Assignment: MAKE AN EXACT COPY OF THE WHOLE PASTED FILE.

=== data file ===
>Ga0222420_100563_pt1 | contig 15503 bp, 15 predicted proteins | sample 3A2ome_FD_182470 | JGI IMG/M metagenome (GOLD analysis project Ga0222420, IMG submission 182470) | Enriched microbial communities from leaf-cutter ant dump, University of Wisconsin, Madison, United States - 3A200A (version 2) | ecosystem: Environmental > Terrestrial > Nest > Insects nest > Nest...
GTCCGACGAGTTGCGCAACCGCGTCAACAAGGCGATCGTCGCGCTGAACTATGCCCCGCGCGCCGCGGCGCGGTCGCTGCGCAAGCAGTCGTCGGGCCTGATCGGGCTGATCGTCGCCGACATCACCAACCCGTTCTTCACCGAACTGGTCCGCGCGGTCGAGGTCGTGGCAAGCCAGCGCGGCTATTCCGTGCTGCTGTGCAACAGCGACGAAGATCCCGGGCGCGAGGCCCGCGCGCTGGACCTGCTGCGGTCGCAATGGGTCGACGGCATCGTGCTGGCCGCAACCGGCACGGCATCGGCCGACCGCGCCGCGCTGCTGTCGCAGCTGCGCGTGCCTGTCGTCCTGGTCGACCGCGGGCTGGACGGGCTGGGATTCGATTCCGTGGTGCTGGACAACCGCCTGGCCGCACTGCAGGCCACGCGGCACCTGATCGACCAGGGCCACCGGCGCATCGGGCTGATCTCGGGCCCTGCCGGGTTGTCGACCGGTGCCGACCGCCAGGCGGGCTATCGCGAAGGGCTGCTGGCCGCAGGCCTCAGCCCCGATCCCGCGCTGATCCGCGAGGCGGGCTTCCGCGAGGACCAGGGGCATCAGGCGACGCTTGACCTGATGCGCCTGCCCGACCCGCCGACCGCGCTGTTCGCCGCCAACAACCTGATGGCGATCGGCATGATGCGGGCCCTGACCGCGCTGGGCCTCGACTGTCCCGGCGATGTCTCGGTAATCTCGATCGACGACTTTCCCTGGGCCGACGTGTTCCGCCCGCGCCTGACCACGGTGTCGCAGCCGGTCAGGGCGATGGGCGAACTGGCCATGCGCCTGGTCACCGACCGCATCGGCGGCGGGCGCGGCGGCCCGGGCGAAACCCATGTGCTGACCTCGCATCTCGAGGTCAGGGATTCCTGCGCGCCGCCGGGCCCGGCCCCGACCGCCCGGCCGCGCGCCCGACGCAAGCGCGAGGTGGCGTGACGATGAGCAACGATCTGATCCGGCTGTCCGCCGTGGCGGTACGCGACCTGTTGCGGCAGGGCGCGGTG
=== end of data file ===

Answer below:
>Ga0222420_100563_pt1 | contig 15503 bp, 15 predicted proteins | sample 3A2ome_FD_182470 | JGI IMG/M metagenome (GOLD analysis project Ga0222420, IMG submission 182470) | Enriched microbial communities from leaf-cutter ant dump, University of Wisconsin, Madison, United States - 3A200A (version 2) | ecosystem: Environmental > Terrestrial > Nest > Insects nest > Nest...
GTCCGACGAGTTGCGCAACCGCGTCAACAAGGCGATCGTCGCGCTGAACTATGCCCCGCGCGCCGCGGCGCGGTCGCTGCGCAAGCAGTCGTCGGGCCTGATCGGGCTGATCGTCGCCGACATCACCAACCCGTTCTTCACCGAACTGGTCCGCGCGGTCGAGGTCGTGGCAAGCCAGCGCGGCTATTCCGTGCTGCTGTGCAACAGCGACGAAGATCCCGGGCGCGAGGCCCGCGCGCTGGACCTGCTGCGGTCGCAATGGGTCGACGGCATCGTGCTGGCCGCAACCGGCACGGCATCGGCCGACCGCGCCGCGCTGCTGTCGCAGCTGCGCGTGCCTGTCGTCCTGGTCGACCGCGGGCTGGACGGGCTGGGATTCGATTCCGTGGTGCTGGACAACCGCCTGGCCGCACTGCAGGCCACGCGGCACCTGATCGACCAGGGCCACCGGCGCATCGGGCTGATCTCGGGCCCTGCCGGGTTGTCGACCGGTGCCGACCGCCAGGCGGGCTATCGCGAAGGGCTGCTGGCCGCAGGCCTCAGCCCCGATCCCGCGCTGATCCGCGAGGCGGGCTTCCGCGAGGACCAGGGGCATCAGGCGACGCTTGACCTGATGCGCCTGCCCGACCCGCCGACCGCGCTGTTCGCCGCCAACAACCTGATGGCGATCGGCATGATGCGGGCCCTGACCGCGCTGGGCCTCGACTGTCCCGGCGATGTCTCGGTAATCTCGATCGACGACTTTCCCTGGGCCGACGTGTTCCGCCCGCGCCTGACCACGGTGTCGCAGCCGGTCAGGGCGATGGGCGAACTGGCCATGCGCCTGGTCACCGACCGCATCGGCGGCGGGCGCGGCGGCCCGGGCGAAACCCATGTGCTGACCTCGCATCTCGAGGTCAGGGATTCCTGCGCGCCGCCGGGCCCGGCCCCGACCGCCCGGCCGCGCGCCCGACGCAAGCGCGAGGTGGCGTGACGATGAGCAACGATCTGATCCGGCTGTCCGCCGTGGCGGTACGCGACCTGTTGCGGCAGGGCGCGGTG